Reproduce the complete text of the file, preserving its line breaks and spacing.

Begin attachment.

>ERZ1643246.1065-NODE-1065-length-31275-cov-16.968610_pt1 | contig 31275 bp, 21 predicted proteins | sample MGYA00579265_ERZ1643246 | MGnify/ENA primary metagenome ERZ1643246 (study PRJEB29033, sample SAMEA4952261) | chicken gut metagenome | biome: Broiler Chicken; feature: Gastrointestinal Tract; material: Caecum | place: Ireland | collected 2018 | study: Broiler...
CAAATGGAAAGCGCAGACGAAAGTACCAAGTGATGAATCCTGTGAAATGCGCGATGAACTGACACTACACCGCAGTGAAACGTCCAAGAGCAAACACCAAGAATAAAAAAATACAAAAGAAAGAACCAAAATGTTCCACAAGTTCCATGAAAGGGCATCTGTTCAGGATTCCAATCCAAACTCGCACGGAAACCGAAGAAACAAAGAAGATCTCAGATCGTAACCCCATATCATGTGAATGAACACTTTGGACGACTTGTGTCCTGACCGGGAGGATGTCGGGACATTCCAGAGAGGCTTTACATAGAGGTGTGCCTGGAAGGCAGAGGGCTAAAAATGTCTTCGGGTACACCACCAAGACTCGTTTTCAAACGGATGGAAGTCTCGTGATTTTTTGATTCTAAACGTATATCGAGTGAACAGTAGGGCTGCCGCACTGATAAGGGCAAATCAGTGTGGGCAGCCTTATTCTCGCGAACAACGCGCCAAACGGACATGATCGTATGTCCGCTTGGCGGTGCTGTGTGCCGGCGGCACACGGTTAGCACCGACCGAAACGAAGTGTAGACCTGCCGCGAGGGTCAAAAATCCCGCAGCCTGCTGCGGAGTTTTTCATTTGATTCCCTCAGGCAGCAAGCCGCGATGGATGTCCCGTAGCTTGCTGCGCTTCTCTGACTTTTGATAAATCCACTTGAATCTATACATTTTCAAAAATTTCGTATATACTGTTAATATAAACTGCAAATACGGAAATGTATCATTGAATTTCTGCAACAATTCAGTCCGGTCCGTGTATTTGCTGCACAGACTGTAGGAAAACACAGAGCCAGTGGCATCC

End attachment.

>ERZ1643246.1065-NODE-1065-length-31275-cov-16.968610_pt1 | contig 31275 bp, 21 predicted proteins | sample MGYA00579265_ERZ1643246 | MGnify/ENA primary metagenome ERZ1643246 (study PRJEB29033, sample SAMEA4952261) | chicken gut metagenome | biome: Broiler Chicken; feature: Gastrointestinal Tract; material: Caecum | place: Ireland | collected 2018 | study: Broiler...
CAAATGGAAAGCGCAGACGAAAGTACCAAGTGATGAATCCTGTGAAATGCGCGATGAACTGACACTACACCGCAGTGAAACGTCCAAGAGCAAACACCAAGAATAAAAAAATACAAAAGAAAGAACCAAAATGTTCCACAAGTTCCATGAAAGGGCATCTGTTCAGGATTCCAATCCAAACTCGCACGGAAACCGAAGAAACAAAGAAGATCTCAGATCGTAACCCCATATCATGTGAATGAACACTTTGGACGACTTGTGTCCTGACCGGGAGGATGTCGGGACATTCCAGAGAGGCTTTACATAGAGGTGTGCCTGGAAGGCAGAGGGCTAAAAATGTCTTCGGGTACACCACCAAGACTCGTTTTCAAACGGATGGAAGTCTCGTGATTTTTTGATTCTAAACGTATATCGAGTGAACAGTAGGGCTGCCGCACTGATAAGGGCAAATCAGTGTGGGCAGCCTTATTCTCGCGAACAACGCGCCAAACGGACATGATCGTATGTCCGCTTGGCGGTGCTGTGTGCCGGCGGCACACGGTTAGCACCGACCGAAACGAAGTGTAGACCTGCCGCGAGGGTCAAAAATCCCGCAGCCTGCTGCGGAGTTTTTCATTTGATTCCCTCAGGCAGCAAGCCGCGATGGATGTCCCGTAGCTTGCTGCGCTTCTCTGACTTTTGATAAATCCACTTGAATCTATACATTTTCAAAAATTTCGTATATACTGTTAATATAAACTGCAAATACGGAAATGTATCATTGAATTTCTGCAACAATTCAGTCCGGTCCGTGTATTTGCTGCACAGACTGTAGGAAAACACAGAGCCAGTGGCATCC